Apple Music, Microsoft, Amazon and Google have all clutched at the publicity of this story with their own various tweets.

A special mention, however, must to go to United Airlines, which tweeted a pledge to fly the teen to any Wendy’s he likes – free of charge, mind – should he reach 18 million retweets. With a recent history of PR ruin – being filmed dragging doctors off flights here and accused of forcing women to pee in cups there – bless that airline for trying to get involved in the fun.


April 27, 2017  4:32 PM

Remaining relevant without merging with machines

Ryan Priest Ryan Priest Profile: Ryan Priest

Elon Musk’s recent penchant for an Instagram selfie has sent some of tech’s more skittish observers twitching in their seats.

The business magnate has his fingers in more pies than Little Jack Horner on a Mr Kipling factory tour, and many have the SpaceX, Tesla and Neuralink CEO pegged as the future hero of humankind itself.

However, his celeb status has skyrocketed since he began stepping out with actress Amber Heard, causing many to wonder where his focus lies. Not us.

Lipstick over his chops and posing in Tom Ford suits, he’s never looked more ready to colonise a neighbouring planet. It’s high time we sexed this industry up a bit. Now let’s get Sergey Brin on Love Island, stick Tim Cook in a Calvin Klein campaign, and have… we don’t know… Jeff Bezos falling out a nightclub.

But what’s behind Musk’s new approach? Well, for a start, he probably looks at his diary these days and laughs at all the meetings he had penned in concerning how frightening artificial intelligence is. The big worrywart.

elon-musk-faceapp

Kick back, we say. In fact, here’s the latest internet fad, FaceApp, working its magic on tech’s favourite poster boy. Because saving the world is dull and apps are fun!


April 20, 2017  3:13 PM

Google Home starts seeing other people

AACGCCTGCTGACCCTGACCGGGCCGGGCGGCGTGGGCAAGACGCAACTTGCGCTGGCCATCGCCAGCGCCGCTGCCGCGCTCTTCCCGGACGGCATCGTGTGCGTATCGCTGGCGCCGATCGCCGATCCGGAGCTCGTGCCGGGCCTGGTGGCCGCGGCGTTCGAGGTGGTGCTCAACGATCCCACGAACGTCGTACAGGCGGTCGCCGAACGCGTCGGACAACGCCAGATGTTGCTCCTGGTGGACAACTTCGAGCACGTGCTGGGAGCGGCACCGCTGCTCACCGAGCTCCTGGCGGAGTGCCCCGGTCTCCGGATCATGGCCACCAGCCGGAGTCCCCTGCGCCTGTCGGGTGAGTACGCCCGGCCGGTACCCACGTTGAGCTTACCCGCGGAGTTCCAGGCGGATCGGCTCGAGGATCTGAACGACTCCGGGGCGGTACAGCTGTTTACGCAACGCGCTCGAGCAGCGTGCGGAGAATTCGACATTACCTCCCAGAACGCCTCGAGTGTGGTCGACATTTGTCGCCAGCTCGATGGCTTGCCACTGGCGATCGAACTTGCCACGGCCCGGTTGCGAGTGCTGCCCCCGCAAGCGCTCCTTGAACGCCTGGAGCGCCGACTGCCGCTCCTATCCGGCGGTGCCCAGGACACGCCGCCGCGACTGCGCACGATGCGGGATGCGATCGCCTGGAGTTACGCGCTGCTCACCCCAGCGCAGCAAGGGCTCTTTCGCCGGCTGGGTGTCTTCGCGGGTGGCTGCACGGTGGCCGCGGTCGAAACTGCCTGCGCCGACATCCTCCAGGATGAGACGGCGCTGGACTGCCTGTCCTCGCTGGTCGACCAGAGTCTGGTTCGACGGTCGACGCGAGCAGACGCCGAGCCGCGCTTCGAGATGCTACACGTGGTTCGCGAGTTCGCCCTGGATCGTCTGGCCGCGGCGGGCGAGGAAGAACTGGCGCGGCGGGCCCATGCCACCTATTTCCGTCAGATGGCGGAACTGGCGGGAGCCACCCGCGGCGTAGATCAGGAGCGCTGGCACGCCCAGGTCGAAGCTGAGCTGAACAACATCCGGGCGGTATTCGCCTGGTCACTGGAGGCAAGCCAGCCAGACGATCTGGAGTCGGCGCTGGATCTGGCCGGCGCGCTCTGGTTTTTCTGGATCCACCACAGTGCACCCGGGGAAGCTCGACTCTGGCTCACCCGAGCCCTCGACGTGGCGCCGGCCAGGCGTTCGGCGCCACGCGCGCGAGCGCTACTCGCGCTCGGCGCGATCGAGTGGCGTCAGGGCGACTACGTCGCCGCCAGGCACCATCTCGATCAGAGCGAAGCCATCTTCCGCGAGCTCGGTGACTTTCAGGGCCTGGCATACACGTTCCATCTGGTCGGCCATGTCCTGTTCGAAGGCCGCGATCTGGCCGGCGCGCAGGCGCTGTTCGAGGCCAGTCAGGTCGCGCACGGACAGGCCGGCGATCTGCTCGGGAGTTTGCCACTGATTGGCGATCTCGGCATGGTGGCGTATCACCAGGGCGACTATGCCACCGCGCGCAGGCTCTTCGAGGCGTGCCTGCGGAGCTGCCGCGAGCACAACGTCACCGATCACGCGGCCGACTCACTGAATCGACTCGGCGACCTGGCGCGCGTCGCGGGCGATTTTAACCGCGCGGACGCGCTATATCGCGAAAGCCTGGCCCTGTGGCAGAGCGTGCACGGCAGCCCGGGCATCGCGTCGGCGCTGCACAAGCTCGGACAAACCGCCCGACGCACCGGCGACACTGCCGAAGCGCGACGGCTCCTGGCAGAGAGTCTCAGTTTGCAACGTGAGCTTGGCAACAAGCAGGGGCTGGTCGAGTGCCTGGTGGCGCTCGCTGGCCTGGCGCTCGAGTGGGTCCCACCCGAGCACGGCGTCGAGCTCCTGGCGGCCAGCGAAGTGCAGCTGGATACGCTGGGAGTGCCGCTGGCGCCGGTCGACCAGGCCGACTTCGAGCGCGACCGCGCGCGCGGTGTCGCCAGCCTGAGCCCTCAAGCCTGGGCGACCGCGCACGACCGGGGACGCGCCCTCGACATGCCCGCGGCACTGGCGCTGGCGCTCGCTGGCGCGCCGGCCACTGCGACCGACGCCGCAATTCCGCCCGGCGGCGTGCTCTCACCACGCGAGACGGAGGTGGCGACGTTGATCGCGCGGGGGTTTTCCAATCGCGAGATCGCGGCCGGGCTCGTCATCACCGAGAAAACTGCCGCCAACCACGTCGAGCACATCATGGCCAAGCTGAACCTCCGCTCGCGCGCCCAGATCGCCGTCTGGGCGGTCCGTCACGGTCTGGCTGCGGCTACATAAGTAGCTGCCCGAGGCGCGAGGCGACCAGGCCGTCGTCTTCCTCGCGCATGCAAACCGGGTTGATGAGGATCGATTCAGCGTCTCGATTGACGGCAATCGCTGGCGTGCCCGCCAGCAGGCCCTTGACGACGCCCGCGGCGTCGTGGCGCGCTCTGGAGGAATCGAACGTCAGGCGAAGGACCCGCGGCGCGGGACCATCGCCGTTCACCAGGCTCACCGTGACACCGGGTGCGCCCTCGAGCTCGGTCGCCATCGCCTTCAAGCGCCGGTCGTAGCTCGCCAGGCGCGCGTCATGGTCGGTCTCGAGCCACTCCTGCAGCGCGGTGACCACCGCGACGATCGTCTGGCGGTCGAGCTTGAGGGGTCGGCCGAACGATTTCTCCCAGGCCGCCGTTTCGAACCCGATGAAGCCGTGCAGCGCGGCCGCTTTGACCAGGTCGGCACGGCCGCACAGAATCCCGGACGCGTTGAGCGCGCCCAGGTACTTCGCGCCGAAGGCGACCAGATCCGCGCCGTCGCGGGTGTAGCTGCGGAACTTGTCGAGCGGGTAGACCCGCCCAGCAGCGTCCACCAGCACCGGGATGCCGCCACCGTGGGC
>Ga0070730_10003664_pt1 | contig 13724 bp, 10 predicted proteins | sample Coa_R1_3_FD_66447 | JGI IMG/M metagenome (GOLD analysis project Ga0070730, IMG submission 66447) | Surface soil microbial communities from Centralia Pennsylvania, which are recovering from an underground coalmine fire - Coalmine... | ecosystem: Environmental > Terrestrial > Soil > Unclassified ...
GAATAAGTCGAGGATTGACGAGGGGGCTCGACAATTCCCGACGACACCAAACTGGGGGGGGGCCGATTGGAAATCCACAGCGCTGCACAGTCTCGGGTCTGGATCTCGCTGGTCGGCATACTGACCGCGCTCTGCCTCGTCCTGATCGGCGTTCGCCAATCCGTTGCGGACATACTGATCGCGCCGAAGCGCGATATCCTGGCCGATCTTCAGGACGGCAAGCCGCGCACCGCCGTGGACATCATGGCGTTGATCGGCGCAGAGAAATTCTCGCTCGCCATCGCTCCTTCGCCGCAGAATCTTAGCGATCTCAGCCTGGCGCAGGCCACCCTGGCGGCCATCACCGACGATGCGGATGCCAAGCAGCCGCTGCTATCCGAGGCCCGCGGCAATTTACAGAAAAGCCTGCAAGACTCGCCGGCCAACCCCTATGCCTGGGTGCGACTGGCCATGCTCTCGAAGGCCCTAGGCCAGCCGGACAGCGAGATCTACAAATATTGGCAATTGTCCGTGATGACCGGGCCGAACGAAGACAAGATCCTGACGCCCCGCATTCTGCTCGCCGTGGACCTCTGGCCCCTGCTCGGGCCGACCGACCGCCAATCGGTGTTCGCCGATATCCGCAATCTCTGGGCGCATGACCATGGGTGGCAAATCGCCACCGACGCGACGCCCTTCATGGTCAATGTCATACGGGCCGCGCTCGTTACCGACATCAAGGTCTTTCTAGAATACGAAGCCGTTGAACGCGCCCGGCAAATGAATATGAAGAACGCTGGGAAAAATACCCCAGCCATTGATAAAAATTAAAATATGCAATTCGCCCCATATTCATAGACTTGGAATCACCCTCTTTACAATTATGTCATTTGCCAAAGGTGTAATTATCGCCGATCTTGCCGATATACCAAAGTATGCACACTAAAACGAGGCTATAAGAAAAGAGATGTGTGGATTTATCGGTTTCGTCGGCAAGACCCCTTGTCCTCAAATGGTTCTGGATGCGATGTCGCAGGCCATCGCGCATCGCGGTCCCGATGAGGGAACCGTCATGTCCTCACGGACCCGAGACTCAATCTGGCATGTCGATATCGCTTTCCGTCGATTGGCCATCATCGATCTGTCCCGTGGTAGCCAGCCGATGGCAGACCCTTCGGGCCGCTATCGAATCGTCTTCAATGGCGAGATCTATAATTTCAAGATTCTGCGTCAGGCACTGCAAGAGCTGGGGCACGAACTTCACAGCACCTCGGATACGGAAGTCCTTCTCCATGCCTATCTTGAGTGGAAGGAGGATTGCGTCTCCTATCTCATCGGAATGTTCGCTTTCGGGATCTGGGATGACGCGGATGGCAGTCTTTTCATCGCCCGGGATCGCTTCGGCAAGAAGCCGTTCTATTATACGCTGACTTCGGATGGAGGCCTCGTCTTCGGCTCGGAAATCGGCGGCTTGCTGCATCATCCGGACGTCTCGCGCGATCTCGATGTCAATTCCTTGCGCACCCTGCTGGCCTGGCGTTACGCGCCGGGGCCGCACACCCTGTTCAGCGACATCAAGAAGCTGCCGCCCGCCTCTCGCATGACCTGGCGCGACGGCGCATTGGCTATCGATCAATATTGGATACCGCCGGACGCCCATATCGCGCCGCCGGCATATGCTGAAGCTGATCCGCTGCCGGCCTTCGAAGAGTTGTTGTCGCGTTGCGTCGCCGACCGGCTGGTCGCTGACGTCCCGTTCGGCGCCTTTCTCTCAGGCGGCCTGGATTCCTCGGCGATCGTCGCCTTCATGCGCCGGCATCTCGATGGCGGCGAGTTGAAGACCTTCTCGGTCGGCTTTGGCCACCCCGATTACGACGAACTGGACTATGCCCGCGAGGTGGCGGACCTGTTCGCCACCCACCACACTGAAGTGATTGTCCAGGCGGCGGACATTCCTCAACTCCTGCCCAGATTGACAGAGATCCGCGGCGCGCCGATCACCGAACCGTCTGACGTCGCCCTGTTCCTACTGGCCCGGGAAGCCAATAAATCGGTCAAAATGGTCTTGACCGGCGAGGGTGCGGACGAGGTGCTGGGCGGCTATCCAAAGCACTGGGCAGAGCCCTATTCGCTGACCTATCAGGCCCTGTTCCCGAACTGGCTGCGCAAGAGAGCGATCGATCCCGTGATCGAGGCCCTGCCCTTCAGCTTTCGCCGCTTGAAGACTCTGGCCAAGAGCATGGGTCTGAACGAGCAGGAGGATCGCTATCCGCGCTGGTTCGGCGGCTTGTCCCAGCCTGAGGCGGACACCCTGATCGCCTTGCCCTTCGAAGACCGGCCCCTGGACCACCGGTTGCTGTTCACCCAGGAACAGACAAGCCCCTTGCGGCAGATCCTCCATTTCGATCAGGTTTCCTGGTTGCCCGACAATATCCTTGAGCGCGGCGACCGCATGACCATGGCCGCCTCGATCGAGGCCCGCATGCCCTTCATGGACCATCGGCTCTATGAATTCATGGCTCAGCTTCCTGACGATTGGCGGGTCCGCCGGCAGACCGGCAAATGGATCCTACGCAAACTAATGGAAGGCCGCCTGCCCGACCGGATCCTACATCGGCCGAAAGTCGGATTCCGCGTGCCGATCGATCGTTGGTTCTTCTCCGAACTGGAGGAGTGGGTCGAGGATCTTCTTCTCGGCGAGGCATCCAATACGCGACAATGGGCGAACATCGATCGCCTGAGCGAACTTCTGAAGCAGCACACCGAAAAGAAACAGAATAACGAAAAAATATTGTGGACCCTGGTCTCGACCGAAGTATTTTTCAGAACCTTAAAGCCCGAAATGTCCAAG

Ryan Priest Ryan Priest Profile: Ryan Priest

Burger King faced a backlash when its latest advert gaily invaded US living rooms by triggering Google Home devices to recite Wikipedia’s description of the Whopper burger.

You find that outrageous, don’t you? But why is that? Is it because the concept sounds extremely cheeky, annoying and gimmicky? Is it too intrusive? Or perhaps it’s stoked a few flames of jealousy. Maybe it’s time you considered you might be getting a bit too possessive over Google Home.

Who are you to say who can and can’t speak to your digital assistant? The struggling actor in the cap was only asking it a question. It’s probably more than you’ve said to it in weeks. In fact, when did you last even look at it?

It probably all started out so nice. You were no doubt every inch the jejune violinist from Clean Bandit in those 2015 Cortana adverts. Flirting with it, asking it all sorts of saucy questions, re-enacting sex scenes from Her. Then it slowly began to gather dust. Everything you used to love about it – its voice, its curves – you started to hate. Now you make trite jokes like “you get less for murder” when pals ask how long you’ve had it.

So an advert comes along that tries to include Google Home, and you can’t stand it. You go straight to Wikipedia and edit the Whopper burger page to make a fool of it. “Stupid thing just said Whoppers contain cyanide! Berk.” You’re pathetic.